There is a  rampant movement afoot today on many college campuses to sensitize the public through safe spaces and trigger warnings. A trigger warning is a warning beforehand that content is potentially traumatic or offensive. An example would be a verbal warning about the novel Huckleberry Finn that it contains child abuse, racism, and so on. Safe spaces on the other hand are places where there will be no triggers, everyone will empathize with and affirm each other’s statements. Anyone who violates the need for trigger warnings and safe space is purportedly displaying extreme insensitivity to others, bordering on “violence.” The predictable result of all this is a smorgasbord of emotional reasoning and even witch hunts to weed out those who differ.

The predictable result of all this is a smorgasbord of emotional reasoning and even witch hunts to weed out those who differ.

Jonathan Haidt and Greg Lukianoff wrote a stunning expose a few years ago of this recent phenomena. They say that these demands result in a coddling of the American mind. The Safe-space approach reflects a belief in the fragility of the mind, one that is contrary to the classic view of education. Why is this? Well, according to the safe-space mentality, any information that runs counter to what a person feels or holds dear is intolerant or even violent. The classic vision of education, on the other hand, promotes the clashing of different ideas and visions of life. Ideas must be tested and tried, not simply felt and avoided. J.S. Mill once described the classic view of education when he said, “he who knows only his own side of the case knows little of that.” But with the need for trigger warnings and safe spaces, an opposing side to many arguments can rarely be voiced. If it does, it is quickly labelled and put onto the shelf of intolerance.

Not only is the safe-space vision contrary to educational values, it also is contrary to sound psychological principles. Haidt and Lukianoff point out that this attempt to protect the traumatized from small events that could bring to mind trauma will do the opposite of help. This is because research shows that traumatized people need these small challenges related to their trauma in order to heal. They ought not be shielded from disturbing ideas or content.

Protecting the traumatized from small events that could bring to mind trauma will do the opposite of help.

But one of the most disturbing aspects of trigger warnings and safe spaces is their promotion of emotionally based reasoning. Emotional reasoning means assuming that one’s negative emotions reflect the actual world. And as we all know, that often is not the case. Encouraging emotional reasoning even runs counter to the research on cognitive behavioral therapy or CBT, an empirically verified approach to mental health that helps individuals develop coping strategies to deal with psychological pressures.

Emotional reasoning means assuming that one’s negative emotions reflect the actual world.

CBT shows people how to identify irrational reasoning and replace it with rationality. The idea is that if people can understand their own negative patterns of thinking, they can begin to identify when they are in the throes of emotional reasoning. Once they name the emotion, they can begin to think more clearly. One example of emotional reasoning is catastrophizing, thinking that if something happens, it will be absolutely disastrous. Another kind is fortune-telling, reasoning as if one knows the outcome ahead of time. Yet another is mind-reading, assuming you know what another person is thinking. A great example of this is when someone claims to know what another is thinking or their true intentions. The list goes on. For a more complete list see the bottom of Haidt and Lukianoff’s article.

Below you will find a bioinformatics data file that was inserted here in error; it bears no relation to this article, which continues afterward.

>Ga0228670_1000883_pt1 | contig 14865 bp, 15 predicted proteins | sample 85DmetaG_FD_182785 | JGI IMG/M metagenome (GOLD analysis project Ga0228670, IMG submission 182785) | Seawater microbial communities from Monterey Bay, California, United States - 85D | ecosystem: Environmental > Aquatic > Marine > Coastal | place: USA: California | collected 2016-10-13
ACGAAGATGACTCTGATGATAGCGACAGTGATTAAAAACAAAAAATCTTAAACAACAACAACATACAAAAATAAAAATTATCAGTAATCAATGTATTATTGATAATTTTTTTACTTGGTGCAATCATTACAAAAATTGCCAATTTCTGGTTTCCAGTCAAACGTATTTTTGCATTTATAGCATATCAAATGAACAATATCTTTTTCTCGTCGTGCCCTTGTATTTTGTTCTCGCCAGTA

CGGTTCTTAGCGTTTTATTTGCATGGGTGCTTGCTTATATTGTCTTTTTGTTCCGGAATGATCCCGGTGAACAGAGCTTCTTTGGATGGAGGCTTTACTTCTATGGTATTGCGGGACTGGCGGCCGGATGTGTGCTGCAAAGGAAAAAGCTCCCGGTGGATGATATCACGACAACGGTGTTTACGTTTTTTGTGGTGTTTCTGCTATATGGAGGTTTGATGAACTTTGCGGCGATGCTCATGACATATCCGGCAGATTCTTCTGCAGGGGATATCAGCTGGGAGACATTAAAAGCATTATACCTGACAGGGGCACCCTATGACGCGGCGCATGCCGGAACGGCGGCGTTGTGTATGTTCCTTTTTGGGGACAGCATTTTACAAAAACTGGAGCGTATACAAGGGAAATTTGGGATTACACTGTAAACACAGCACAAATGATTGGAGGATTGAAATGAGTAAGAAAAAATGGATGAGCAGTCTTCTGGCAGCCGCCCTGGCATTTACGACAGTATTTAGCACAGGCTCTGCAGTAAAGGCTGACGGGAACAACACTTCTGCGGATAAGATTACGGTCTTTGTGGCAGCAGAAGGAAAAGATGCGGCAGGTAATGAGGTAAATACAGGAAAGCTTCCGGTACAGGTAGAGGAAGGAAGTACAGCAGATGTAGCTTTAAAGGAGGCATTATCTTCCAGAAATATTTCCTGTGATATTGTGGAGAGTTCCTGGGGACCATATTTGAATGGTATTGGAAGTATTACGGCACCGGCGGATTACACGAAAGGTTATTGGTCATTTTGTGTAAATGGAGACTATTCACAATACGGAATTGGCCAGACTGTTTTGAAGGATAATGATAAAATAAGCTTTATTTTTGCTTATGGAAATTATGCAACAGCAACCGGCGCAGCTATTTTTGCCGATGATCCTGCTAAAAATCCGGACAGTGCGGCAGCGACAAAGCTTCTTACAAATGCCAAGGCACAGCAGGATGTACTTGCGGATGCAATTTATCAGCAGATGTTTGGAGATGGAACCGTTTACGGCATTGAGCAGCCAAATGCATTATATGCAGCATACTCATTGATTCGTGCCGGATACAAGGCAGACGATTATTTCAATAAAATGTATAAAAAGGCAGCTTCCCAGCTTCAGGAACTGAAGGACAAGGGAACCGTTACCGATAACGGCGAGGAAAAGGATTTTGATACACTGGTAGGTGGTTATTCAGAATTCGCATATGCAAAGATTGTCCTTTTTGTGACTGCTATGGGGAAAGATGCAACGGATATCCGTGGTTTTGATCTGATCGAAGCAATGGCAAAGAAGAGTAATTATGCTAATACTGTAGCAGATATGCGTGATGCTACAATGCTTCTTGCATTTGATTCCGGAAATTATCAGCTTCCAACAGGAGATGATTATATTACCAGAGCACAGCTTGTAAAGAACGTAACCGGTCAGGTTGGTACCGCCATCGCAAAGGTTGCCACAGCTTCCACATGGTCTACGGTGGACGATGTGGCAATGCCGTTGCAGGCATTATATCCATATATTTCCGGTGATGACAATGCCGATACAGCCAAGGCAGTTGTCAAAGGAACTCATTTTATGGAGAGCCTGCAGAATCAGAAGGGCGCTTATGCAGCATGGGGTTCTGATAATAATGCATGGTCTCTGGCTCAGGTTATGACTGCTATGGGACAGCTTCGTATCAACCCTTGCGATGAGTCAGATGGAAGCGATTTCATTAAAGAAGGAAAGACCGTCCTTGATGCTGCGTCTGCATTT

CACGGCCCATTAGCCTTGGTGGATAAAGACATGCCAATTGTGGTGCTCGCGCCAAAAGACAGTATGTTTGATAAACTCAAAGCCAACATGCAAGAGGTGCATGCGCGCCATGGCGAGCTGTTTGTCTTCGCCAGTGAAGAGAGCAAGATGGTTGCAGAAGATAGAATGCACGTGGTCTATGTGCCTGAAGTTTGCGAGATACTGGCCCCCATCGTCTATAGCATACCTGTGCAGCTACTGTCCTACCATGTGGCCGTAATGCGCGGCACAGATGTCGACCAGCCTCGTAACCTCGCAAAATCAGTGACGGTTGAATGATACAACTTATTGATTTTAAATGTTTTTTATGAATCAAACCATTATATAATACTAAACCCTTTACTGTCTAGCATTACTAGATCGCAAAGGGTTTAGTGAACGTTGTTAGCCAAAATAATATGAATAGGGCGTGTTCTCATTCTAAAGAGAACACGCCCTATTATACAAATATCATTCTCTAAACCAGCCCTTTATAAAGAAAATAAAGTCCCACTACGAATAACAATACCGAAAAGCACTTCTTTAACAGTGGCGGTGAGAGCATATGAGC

Once they name the emotion, they can begin to think more clearly.

It occurs to me that understanding emotional reasoning will help us fathom a key aspect of our current society. People are often more comfortable expressing their feelings than calmly considering an issue. Social media only adds to this tendency when it constantly encourages us to post about how we feel. Civil conversations on crucial topics are rare on social media. We know from experience what happens if we try to discuss contentious issues rationally on these platforms. Inevitably an emotional reasoner comes in and makes it almost impossible to proceed. But emotional reasoning is destructive and irrational; it needs to be redirected into healthy reasoning. And this in turn produces healthier emotions too. So what is the answer? The answer is: start with yourself. Each one of us needs to tackle our own proneness to emotional reasoning. G.K. Chesterton was once asked, “What is the problem with the world?” he answered, “Me.”

CBT or, in other words, good reasoning, is a helpful deterrent to much of the emotional turmoil and division today. If we can identify when we slip into emotional reasoning, we can work towards healthier communication and relationships and, thus, more human flourishing. Avoiding emotional reasoning can also help everyday problems, such as conflict with co-workers or spouses. So let’s seek to become better thinkers instead of infants who think with our emotions. That process begins with the realization that not everything we feel matches up with reality, and it continues with better education about what constitutes healthy thinking.